- Jeff Barlis, College Football
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Georgia has gotten very mixed results from its 2013 class so far -- a couple of transfers, a dismissal, a few position changes and a surprisingly sudden impact from an under-the-radar linebacker recruit.
For most players the transition from high school to college takes a little time, and it’s not until Year 2 that they truly shine. With that in mind, we’re taking a look at the best candidates for second-year stardom in the conference -- the players who didn’t quite hit the big time as true freshmen but are poised for a breakthrough in 2014.
The Bulldogs are next up in our second-year stars series.
Class recap: Mark Richt has been incredibly consistent on the recruiting trail. The 10th-ranked class in the nation in 2013 gave him a top-15 ranking in eight straight years. Georgia landed 21 four-star prospects, including 14 in the ESPN 300, as part of a class that totaled 33 signees. The group's biggest impact in 2013 was in providing depth at a number of key spots, but there were some standouts and fast starters. Unfortunately, some of the freshmen who played the most are no longer wearing red and black. Safety Tray Matthews, who started six games, was dismissed on Tuesday. And Shaq Wiggins, who made eight starts at cornerback, transferred in May.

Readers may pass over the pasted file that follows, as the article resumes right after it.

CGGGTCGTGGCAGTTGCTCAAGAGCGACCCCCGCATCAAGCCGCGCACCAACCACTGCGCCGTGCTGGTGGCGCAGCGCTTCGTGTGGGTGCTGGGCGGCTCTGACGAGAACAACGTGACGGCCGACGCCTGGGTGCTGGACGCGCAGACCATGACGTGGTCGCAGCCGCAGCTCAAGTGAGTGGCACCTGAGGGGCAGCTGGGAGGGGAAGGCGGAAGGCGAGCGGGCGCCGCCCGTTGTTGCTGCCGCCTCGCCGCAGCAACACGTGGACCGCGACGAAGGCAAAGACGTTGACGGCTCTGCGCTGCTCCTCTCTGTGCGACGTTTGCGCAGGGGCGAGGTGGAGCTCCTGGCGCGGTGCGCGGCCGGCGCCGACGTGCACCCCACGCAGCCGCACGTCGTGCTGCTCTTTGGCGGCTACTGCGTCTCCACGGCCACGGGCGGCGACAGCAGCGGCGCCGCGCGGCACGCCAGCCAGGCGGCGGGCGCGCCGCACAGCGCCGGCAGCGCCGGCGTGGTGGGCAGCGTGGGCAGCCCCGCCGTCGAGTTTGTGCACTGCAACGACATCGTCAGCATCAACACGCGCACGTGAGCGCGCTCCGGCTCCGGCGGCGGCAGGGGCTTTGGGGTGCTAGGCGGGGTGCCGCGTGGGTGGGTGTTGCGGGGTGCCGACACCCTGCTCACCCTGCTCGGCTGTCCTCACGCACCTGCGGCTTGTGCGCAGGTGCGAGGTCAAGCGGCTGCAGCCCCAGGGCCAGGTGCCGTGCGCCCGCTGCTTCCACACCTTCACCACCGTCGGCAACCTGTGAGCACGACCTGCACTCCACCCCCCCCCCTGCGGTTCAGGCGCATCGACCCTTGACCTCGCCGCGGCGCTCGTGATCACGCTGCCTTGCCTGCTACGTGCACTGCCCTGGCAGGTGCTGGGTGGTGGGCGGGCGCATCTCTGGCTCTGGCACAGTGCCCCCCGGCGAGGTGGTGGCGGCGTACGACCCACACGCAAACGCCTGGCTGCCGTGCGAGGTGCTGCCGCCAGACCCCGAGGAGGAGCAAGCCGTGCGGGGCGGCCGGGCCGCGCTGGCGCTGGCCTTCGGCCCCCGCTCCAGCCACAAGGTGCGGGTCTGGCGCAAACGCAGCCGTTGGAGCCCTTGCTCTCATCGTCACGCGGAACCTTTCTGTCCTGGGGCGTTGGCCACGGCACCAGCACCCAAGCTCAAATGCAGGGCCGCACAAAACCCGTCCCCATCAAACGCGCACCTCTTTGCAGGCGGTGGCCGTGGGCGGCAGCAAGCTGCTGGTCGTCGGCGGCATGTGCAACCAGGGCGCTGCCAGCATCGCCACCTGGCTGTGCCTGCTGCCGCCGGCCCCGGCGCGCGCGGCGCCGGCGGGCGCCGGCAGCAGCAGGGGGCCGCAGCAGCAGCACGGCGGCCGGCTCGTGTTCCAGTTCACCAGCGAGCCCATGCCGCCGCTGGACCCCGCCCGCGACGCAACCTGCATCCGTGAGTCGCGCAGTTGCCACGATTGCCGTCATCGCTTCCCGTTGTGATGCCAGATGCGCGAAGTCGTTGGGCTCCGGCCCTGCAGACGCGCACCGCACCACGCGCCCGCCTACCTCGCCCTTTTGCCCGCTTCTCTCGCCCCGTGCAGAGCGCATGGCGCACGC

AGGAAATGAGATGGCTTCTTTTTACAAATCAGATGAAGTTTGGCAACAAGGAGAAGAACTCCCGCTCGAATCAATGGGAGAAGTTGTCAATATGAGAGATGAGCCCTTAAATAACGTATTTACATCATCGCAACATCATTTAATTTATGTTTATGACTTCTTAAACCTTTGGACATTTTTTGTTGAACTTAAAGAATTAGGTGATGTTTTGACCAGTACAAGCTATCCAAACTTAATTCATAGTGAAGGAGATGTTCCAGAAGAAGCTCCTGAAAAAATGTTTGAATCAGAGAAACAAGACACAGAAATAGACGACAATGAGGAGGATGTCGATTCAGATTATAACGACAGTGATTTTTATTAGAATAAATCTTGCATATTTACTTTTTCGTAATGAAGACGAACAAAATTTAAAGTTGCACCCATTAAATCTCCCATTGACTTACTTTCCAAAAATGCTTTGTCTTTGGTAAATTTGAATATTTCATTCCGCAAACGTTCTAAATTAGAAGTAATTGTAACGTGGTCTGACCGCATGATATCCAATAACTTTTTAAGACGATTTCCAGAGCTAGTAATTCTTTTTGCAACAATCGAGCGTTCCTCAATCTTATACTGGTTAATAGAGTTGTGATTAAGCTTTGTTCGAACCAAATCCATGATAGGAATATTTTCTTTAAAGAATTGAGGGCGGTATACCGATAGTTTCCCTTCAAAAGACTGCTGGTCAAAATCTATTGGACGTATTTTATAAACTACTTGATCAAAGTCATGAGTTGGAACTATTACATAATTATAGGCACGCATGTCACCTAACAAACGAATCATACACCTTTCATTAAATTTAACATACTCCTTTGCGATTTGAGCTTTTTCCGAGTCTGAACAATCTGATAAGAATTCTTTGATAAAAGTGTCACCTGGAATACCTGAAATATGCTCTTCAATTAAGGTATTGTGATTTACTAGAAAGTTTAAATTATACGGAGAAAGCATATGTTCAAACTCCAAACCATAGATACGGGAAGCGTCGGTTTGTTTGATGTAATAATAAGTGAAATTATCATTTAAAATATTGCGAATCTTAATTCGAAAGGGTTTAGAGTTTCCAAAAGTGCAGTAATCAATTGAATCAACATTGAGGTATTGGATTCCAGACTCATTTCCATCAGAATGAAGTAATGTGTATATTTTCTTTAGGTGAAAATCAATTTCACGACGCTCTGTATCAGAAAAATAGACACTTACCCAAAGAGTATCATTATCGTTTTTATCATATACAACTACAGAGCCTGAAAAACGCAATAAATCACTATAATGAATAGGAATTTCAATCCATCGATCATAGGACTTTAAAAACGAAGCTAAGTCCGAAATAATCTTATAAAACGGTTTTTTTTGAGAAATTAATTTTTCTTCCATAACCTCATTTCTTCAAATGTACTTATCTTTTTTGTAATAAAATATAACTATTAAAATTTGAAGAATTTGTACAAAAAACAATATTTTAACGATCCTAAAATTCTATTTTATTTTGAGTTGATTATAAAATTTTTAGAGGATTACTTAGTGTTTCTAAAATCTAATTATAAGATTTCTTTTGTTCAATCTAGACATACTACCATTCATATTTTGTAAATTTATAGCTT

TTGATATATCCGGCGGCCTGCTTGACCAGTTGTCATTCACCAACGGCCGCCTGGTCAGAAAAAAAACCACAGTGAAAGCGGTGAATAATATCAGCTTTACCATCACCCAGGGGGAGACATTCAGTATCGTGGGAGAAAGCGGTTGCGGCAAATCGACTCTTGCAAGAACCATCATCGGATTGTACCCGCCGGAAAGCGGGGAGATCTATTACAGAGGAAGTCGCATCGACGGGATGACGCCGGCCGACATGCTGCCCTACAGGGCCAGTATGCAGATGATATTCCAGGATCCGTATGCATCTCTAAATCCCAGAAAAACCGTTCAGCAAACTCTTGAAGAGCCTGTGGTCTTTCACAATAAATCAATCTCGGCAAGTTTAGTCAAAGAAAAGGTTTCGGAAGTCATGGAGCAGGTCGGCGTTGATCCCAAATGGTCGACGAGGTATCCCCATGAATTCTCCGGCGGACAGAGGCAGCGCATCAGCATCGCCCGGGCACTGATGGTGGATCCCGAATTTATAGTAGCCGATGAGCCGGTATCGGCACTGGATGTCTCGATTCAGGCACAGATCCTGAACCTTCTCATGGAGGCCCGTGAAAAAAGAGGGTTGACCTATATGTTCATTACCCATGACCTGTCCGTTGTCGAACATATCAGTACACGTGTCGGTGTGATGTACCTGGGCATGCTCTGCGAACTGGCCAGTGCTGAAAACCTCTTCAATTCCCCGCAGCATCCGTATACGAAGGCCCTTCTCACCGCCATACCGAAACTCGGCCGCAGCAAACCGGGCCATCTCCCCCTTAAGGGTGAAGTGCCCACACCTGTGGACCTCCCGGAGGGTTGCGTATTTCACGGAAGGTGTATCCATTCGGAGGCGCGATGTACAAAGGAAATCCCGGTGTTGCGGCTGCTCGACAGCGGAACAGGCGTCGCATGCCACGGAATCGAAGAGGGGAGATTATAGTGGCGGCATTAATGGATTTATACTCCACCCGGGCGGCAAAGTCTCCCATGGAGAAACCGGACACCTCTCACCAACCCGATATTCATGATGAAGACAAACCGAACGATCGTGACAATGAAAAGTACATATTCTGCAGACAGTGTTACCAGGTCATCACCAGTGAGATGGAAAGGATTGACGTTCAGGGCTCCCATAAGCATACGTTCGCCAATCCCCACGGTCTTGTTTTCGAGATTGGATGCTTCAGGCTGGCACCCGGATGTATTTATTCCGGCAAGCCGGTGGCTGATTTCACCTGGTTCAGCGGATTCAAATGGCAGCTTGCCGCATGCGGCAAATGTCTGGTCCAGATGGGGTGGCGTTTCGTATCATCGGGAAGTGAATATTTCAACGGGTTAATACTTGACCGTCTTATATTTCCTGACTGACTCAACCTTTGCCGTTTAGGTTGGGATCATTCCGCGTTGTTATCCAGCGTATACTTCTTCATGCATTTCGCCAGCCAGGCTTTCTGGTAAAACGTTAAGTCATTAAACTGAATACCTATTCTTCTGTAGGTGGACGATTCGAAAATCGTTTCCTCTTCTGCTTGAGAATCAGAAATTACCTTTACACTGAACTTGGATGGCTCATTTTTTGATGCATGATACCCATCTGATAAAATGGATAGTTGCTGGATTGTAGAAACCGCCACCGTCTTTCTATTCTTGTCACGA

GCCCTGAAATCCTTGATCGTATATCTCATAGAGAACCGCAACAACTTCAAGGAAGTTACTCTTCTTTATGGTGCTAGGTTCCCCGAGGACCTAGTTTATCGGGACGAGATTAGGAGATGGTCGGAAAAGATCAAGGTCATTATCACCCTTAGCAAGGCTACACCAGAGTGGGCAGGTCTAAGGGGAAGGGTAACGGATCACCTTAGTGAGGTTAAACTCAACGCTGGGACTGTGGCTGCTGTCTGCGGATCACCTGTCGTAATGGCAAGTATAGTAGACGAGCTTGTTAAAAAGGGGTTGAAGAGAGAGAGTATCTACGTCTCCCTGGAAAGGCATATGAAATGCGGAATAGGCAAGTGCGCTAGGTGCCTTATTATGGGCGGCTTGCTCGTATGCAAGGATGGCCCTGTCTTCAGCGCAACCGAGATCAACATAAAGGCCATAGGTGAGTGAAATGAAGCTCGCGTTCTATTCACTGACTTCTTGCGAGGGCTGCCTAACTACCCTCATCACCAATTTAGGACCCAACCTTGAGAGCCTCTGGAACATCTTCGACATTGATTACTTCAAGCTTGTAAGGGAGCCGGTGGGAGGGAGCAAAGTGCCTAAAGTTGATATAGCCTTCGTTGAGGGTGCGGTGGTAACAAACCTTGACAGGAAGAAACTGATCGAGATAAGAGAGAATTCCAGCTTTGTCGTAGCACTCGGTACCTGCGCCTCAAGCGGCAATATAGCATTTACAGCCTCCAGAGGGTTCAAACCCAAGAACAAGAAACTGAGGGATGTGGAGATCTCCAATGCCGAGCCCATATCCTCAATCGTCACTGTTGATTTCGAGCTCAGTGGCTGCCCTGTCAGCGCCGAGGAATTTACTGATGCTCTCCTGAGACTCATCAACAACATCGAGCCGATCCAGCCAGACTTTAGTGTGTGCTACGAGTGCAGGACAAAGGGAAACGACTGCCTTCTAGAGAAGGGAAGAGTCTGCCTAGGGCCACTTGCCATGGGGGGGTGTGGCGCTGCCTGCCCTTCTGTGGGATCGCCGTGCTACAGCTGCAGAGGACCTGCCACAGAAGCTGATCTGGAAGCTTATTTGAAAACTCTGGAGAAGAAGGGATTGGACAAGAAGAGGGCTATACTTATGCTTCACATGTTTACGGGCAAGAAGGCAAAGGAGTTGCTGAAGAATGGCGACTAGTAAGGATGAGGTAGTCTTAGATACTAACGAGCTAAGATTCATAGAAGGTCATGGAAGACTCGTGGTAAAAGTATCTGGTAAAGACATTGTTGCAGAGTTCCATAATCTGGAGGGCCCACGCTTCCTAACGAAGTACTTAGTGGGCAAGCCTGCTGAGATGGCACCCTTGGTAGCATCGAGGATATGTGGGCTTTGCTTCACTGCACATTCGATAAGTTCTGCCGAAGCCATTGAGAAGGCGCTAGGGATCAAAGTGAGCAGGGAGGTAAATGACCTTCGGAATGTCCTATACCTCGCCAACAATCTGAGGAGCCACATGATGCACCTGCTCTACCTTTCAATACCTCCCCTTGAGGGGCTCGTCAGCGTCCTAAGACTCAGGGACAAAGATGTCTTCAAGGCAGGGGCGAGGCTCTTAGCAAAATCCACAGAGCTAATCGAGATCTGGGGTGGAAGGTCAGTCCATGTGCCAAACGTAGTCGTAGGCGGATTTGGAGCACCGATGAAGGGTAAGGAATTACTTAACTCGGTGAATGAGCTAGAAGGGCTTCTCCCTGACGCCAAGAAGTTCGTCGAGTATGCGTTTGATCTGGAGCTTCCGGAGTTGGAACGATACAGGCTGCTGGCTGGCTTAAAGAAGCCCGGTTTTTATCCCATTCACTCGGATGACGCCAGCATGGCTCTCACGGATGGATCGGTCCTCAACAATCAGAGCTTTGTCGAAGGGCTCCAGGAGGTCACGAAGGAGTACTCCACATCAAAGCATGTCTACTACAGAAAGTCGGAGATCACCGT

Second-year star: OLB Leonard Floyd (6-foot-4, 220 pounds)
Recruiting stock: A four-star prospect, Floyd originally signed with UGA as part of its 2012 class. But he failed to meet academic requirements and spent one year at Hargrave Military Academy.
2013 in review: Floyd surprised everyone with a strong preseason camp. He played in every game, making eight starts at outside linebacker. He finished seventh on the team with 55 tackles, but where Floyd really shined was in providing an edge rush and leading the Bulldogs with 6.5 sacks. For an athlete who had only one year of experience in a 3-4 defense, he made a remarkable transition and earned a spot on the SEC's all-freshman team.
2014 potential: New defensive coordinator Jeremy Pruitt tried to recruit Floyd to Alabama a couple of years ago and has tweaked Georgia's defense in a way that allows Floyd to concentrate on rushing the passer from the strong-side linebacker and defensive end positions. The result, Floyd said, is less thinking and more sacking. Freed of most coverage responsibilities, he should be able to use his quickness and long arms to wreak havoc in opposing backfields.
Also watch out for: Pruitt brought a clean slate, which is good news for sophomore J.J. Green, a former three-star recruit who shined as a backup running back last season, averaging 5.6 yards per carry. A natural cornerback who can also play safety, Green moved to defense in the spring and looks poised to start as UGA's fifth DB in the star, or nickelback, position. Another three-star prospect who contributed as a true freshman was safety Quincy Mauger, who started seven games and appeared to pass Matthews on the spring depth chart. Mauger had 57 tackles, which tied for the team lead among defensive backs. On offense, speedster Reggie Davis showed promise at wide receiver and as a kick returner.